He said the fee award should be at least $100,000. Smith, reached yesterday, said the amount is probably much higher.

“Today was a good day – for me personally, and for wildlife advocates in general,” he wrote in an email. “I don’t have a total for my attorney fees and related costs handy (the case has been going on for years!) but it is about $100,000. 

“And I am one of two defendants who just won. We shared an attorney for most of the case; thus, her fees should be about the same. I will be seeking that plus the statutory punitive damages of $10,000 as well as additional punitive damages yet to be determined. 

“Between the two defendants, I suspect the combined claim will be north of $250,000,” he added.

A SLAPP-back lawsuit could also be filed against Lackey. That’s what happened last year to Storey County Commissioner and developer Lance Gilman. He owed more than $200,000 in legal fees and penalties after suing journalist and commentator Sam Toll for defamation.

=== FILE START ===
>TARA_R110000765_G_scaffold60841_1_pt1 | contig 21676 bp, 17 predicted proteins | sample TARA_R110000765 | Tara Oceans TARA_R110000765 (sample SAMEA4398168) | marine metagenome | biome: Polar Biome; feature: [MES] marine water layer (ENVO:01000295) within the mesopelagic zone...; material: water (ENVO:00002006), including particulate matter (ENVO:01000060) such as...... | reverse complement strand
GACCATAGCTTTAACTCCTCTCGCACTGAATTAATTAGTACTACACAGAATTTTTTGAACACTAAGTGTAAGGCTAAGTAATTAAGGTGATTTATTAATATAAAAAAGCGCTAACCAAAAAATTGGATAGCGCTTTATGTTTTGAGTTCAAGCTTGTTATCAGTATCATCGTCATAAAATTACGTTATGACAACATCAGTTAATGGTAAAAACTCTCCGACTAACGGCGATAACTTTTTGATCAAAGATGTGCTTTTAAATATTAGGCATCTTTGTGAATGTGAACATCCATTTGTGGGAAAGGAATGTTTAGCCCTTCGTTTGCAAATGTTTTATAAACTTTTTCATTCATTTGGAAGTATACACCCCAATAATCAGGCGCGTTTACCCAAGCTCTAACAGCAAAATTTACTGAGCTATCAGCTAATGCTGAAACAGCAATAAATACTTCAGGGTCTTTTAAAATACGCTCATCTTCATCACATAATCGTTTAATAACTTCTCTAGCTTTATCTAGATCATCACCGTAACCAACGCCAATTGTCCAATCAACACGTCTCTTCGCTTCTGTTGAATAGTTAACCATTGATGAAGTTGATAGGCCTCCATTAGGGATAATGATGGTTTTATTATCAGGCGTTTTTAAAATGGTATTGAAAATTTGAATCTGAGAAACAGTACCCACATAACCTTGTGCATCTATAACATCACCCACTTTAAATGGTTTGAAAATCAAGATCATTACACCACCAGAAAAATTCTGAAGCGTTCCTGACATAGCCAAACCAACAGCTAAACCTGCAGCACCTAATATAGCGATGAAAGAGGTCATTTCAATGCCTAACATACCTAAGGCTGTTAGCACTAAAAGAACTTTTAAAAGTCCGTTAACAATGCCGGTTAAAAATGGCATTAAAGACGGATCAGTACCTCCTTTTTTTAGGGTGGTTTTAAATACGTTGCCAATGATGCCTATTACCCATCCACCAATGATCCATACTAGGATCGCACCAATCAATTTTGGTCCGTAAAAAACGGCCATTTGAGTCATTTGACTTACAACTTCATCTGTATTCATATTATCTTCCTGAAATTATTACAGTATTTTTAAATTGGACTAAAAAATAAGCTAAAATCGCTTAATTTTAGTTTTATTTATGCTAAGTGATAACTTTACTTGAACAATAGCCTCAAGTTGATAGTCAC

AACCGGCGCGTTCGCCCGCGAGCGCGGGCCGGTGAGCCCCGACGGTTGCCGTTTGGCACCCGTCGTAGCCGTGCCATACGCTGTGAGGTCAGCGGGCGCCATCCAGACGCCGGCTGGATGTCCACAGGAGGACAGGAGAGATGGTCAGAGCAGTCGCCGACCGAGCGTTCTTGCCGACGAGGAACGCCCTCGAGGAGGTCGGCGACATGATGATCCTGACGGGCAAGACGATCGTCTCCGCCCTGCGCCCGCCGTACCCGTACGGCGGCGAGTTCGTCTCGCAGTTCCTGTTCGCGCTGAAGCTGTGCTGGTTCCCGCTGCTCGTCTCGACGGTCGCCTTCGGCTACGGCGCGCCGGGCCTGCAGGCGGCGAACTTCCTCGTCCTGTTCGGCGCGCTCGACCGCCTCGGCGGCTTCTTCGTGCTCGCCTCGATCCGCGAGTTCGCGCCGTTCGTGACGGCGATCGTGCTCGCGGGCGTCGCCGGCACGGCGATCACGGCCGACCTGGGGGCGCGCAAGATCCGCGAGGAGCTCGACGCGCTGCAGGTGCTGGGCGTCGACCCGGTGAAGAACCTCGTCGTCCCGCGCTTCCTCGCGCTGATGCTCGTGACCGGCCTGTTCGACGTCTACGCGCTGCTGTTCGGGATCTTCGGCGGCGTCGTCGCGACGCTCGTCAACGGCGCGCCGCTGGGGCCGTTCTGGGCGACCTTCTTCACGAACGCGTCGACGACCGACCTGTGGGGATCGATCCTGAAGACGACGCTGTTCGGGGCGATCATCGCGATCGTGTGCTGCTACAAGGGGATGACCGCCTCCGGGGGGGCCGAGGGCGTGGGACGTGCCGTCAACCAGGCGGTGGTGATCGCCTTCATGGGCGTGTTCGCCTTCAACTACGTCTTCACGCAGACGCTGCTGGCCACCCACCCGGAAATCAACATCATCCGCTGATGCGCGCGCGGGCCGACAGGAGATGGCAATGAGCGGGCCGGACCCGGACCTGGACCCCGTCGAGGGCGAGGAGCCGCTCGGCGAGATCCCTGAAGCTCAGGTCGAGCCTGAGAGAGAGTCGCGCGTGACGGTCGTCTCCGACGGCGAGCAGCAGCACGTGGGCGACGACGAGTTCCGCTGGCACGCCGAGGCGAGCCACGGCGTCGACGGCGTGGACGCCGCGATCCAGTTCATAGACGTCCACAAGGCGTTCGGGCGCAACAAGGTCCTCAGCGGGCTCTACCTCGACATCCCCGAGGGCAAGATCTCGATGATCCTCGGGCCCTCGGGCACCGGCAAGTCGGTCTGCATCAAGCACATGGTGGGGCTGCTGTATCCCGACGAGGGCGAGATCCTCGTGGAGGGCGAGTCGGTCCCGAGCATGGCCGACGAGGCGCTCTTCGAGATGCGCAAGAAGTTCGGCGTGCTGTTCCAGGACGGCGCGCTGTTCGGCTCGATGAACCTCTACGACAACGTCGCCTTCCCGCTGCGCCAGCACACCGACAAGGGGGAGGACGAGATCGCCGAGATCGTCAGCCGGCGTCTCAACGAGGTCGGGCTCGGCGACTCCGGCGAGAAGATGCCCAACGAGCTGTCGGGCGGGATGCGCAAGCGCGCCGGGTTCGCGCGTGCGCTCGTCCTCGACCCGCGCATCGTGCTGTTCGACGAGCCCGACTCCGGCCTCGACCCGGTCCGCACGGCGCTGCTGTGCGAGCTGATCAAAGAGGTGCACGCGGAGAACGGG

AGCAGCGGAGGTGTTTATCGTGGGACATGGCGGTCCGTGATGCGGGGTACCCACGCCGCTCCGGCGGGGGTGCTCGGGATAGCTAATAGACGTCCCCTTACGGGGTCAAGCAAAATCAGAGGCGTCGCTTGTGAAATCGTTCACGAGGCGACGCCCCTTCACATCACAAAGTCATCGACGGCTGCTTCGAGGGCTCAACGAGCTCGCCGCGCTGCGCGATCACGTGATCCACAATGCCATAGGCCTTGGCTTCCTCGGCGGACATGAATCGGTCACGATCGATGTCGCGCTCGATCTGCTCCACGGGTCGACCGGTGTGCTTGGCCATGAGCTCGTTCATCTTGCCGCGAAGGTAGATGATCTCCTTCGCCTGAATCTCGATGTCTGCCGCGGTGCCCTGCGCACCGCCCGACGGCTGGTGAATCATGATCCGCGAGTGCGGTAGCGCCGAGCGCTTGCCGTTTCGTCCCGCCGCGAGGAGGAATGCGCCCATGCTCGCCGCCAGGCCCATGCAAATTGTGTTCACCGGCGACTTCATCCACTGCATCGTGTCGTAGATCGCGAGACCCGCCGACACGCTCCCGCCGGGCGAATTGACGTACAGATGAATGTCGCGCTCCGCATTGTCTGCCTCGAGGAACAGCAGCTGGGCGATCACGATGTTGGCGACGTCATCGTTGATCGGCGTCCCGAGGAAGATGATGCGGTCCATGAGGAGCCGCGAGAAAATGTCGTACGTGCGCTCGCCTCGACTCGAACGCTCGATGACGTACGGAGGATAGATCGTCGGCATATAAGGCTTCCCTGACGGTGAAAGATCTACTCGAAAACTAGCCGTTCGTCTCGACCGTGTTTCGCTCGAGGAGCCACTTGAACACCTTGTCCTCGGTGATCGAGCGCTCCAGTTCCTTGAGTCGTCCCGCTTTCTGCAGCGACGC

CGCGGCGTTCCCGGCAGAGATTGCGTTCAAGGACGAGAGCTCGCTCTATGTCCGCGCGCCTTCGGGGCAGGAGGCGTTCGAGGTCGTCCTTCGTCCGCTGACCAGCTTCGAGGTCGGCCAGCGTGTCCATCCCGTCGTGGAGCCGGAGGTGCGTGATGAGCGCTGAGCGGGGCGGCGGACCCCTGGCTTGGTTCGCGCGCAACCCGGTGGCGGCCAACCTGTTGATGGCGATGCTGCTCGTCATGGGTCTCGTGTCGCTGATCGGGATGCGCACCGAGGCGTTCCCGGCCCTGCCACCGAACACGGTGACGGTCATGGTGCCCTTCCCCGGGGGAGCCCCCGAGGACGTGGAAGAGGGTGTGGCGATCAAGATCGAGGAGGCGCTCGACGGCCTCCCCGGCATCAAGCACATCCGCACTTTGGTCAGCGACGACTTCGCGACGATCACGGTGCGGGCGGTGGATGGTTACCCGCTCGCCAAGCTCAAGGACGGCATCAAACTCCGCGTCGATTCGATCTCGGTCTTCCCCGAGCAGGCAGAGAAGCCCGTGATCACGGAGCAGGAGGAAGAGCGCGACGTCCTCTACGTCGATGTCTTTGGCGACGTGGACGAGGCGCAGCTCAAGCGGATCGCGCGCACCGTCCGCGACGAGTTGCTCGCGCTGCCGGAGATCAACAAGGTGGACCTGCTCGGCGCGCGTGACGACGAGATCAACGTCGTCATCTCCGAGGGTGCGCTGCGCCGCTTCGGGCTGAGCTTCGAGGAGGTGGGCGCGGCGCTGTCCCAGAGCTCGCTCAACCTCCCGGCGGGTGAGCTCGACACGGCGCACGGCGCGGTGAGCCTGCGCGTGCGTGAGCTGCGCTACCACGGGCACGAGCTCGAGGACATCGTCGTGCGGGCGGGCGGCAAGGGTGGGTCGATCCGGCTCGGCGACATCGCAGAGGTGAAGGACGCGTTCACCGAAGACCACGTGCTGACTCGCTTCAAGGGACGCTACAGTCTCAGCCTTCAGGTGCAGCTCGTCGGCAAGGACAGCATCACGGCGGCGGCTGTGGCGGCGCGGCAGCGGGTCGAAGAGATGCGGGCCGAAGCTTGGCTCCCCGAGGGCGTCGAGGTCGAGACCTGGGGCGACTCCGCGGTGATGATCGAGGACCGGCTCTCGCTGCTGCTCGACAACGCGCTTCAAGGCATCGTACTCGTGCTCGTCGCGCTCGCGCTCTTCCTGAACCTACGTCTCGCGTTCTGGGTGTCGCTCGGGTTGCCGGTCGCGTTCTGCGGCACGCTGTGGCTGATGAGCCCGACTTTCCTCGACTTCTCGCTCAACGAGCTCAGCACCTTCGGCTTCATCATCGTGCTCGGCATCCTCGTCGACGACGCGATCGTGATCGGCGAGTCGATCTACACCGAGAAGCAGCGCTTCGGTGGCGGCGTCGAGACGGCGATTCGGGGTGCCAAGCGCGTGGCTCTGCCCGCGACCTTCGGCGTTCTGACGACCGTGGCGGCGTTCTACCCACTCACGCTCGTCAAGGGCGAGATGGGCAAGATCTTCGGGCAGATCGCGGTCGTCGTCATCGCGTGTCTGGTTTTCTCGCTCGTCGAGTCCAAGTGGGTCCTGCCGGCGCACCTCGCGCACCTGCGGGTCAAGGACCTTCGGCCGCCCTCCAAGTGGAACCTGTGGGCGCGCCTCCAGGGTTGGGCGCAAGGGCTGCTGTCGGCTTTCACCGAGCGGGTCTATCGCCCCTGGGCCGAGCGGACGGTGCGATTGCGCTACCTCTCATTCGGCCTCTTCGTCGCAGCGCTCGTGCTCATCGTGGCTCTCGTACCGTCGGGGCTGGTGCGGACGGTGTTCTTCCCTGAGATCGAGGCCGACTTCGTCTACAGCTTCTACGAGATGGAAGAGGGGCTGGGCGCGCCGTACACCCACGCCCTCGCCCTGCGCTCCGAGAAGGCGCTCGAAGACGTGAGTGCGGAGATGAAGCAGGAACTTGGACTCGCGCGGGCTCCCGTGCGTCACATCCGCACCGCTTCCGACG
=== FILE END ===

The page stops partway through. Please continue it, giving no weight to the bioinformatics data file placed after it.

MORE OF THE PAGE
He too lost and ended up resolving his cases with a confidential settlement.

Bob Conrad
Bob Conradhttp://thisisreno.com
Bob Conrad is publisher, editor and co-founder of This Is Reno. He has served in communications positions for various state agencies and earned a doctorate in educational leadership from the University of Nevada, Reno in 2011. He is also a part time instructor at UNR and sits on the boards of the Nevada Press Association and Nevada Open Government Coalition.